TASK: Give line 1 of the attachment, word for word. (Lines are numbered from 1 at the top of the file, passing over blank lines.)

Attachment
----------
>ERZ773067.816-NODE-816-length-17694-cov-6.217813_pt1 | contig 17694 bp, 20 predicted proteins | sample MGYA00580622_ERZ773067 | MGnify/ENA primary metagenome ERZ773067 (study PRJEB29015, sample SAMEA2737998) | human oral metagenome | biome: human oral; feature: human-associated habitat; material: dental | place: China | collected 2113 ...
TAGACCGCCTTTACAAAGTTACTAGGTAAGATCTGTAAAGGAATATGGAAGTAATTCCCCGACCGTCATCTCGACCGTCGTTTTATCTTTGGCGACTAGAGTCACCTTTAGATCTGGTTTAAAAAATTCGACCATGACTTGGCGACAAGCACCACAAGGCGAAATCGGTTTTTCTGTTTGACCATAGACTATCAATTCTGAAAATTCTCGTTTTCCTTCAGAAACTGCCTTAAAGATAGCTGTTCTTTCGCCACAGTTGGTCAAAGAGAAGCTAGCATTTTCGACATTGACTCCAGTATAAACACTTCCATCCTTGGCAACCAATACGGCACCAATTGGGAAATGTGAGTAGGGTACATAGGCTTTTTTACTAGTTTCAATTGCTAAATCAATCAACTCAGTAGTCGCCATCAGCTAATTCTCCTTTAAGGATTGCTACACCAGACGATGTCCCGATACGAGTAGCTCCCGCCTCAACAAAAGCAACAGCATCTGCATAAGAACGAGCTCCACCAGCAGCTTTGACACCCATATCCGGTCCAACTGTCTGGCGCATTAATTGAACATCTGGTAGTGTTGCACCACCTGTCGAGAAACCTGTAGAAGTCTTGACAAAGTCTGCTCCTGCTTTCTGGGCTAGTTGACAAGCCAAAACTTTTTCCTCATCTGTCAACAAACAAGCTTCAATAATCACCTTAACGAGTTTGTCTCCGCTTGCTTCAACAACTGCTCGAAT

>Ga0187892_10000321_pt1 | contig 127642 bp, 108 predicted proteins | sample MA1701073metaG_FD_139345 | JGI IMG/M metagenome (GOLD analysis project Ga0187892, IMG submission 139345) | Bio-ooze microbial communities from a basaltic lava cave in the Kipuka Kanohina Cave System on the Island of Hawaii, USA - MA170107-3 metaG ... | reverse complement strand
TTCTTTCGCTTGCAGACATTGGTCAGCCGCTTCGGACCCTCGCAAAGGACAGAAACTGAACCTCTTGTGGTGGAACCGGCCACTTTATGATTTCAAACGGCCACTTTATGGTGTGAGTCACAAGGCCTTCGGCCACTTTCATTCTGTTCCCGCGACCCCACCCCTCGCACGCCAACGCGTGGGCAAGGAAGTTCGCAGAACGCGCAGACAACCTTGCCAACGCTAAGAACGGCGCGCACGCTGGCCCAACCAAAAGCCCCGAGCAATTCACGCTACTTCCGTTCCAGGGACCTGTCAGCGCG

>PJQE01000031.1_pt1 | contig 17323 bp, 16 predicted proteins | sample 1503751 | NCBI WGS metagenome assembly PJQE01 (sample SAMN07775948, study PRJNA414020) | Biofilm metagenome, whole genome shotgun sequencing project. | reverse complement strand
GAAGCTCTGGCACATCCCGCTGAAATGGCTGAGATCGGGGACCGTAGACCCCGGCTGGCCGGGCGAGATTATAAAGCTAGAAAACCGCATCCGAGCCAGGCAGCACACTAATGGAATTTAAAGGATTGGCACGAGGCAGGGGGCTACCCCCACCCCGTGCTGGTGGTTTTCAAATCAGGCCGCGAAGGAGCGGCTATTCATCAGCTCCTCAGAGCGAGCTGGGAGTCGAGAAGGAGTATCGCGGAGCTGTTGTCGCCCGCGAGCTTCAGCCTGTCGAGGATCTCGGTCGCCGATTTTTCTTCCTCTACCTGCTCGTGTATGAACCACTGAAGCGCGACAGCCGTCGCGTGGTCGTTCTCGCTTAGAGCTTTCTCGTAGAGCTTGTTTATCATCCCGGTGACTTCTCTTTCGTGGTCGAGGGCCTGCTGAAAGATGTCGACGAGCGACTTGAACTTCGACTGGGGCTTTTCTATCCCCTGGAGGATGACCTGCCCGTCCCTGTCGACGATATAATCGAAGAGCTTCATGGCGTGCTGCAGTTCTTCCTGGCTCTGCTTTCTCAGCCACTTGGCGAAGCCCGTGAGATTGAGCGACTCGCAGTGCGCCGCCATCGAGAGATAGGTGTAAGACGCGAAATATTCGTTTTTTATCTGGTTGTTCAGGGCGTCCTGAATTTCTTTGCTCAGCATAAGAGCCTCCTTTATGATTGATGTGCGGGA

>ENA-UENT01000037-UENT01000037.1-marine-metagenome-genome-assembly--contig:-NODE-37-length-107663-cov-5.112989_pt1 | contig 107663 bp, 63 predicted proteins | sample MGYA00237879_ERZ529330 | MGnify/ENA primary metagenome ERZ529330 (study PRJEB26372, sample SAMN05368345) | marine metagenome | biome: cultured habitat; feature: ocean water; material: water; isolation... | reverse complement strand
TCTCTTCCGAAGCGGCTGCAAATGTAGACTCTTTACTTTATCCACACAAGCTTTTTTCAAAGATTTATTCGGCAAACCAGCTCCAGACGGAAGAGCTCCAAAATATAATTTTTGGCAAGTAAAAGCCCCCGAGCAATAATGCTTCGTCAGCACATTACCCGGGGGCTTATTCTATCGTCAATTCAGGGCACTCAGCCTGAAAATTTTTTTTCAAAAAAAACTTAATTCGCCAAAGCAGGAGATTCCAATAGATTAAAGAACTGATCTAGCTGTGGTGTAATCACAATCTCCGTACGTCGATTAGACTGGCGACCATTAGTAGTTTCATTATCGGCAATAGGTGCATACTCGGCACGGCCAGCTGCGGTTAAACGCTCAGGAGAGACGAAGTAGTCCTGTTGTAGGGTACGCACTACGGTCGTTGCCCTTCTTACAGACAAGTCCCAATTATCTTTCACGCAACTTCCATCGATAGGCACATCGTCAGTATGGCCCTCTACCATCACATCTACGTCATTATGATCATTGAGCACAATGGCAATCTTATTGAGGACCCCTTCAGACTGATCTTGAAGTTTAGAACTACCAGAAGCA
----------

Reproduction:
>ERZ773067.816-NODE-816-length-17694-cov-6.217813_pt1 | contig 17694 bp, 20 predicted proteins | sample MGYA00580622_ERZ773067 | MGnify/ENA primary metagenome ERZ773067 (study PRJEB29015, sample SAMEA2737998) | human oral metagenome | biome: human oral; feature: human-associated habitat; material: dental | place: China | collected 2113 ...